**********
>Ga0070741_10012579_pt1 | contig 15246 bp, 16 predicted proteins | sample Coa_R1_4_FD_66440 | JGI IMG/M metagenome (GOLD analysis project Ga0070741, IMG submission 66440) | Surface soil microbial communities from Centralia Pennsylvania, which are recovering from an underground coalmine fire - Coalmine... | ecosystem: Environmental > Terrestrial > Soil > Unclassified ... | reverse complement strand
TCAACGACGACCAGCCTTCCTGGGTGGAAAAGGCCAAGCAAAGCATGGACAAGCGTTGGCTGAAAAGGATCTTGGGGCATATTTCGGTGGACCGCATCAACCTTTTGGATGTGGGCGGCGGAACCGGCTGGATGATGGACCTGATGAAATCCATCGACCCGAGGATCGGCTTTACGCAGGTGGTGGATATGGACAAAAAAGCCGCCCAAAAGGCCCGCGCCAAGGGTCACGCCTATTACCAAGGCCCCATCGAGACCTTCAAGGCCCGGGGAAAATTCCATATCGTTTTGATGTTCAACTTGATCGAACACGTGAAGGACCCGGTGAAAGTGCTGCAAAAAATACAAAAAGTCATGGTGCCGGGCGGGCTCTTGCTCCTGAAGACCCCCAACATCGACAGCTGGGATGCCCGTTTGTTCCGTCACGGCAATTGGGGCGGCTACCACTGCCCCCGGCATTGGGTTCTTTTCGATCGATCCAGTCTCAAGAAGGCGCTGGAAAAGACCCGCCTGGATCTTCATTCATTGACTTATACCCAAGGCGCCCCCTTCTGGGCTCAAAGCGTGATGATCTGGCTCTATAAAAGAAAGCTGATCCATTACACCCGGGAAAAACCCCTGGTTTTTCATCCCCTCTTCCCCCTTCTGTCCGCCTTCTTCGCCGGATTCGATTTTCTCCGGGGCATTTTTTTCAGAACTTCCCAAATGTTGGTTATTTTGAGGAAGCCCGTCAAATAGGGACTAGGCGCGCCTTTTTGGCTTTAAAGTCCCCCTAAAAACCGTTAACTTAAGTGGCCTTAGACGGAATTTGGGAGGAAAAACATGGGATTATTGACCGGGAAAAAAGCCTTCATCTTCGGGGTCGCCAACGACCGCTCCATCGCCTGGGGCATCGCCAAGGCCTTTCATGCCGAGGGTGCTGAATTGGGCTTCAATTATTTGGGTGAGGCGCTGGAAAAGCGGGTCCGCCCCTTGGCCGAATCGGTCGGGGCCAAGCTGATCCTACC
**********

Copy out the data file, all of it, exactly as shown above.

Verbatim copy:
>Ga0070741_10012579_pt1 | contig 15246 bp, 16 predicted proteins | sample Coa_R1_4_FD_66440 | JGI IMG/M metagenome (GOLD analysis project Ga0070741, IMG submission 66440) | Surface soil microbial communities from Centralia Pennsylvania, which are recovering from an underground coalmine fire - Coalmine... | ecosystem: Environmental > Terrestrial > Soil > Unclassified ... | reverse complement strand
TCAACGACGACCAGCCTTCCTGGGTGGAAAAGGCCAAGCAAAGCATGGACAAGCGTTGGCTGAAAAGGATCTTGGGGCATATTTCGGTGGACCGCATCAACCTTTTGGATGTGGGCGGCGGAACCGGCTGGATGATGGACCTGATGAAATCCATCGACCCGAGGATCGGCTTTACGCAGGTGGTGGATATGGACAAAAAAGCCGCCCAAAAGGCCCGCGCCAAGGGTCACGCCTATTACCAAGGCCCCATCGAGACCTTCAAGGCCCGGGGAAAATTCCATATCGTTTTGATGTTCAACTTGATCGAACACGTGAAGGACCCGGTGAAAGTGCTGCAAAAAATACAAAAAGTCATGGTGCCGGGCGGGCTCTTGCTCCTGAAGACCCCCAACATCGACAGCTGGGATGCCCGTTTGTTCCGTCACGGCAATTGGGGCGGCTACCACTGCCCCCGGCATTGGGTTCTTTTCGATCGATCCAGTCTCAAGAAGGCGCTGGAAAAGACCCGCCTGGATCTTCATTCATTGACTTATACCCAAGGCGCCCCCTTCTGGGCTCAAAGCGTGATGATCTGGCTCTATAAAAGAAAGCTGATCCATTACACCCGGGAAAAACCCCTGGTTTTTCATCCCCTCTTCCCCCTTCTGTCCGCCTTCTTCGCCGGATTCGATTTTCTCCGGGGCATTTTTTTCAGAACTTCCCAAATGTTGGTTATTTTGAGGAAGCCCGTCAAATAGGGACTAGGCGCGCCTTTTTGGCTTTAAAGTCCCCCTAAAAACCGTTAACTTAAGTGGCCTTAGACGGAATTTGGGAGGAAAAACATGGGATTATTGACCGGGAAAAAAGCCTTCATCTTCGGGGTCGCCAACGACCGCTCCATCGCCTGGGGCATCGCCAAGGCCTTTCATGCCGAGGGTGCTGAATTGGGCTTCAATTATTTGGGTGAGGCGCTGGAAAAGCGGGTCCGCCCCTTGGCCGAATCGGTCGGGGCCAAGCTGATCCTACC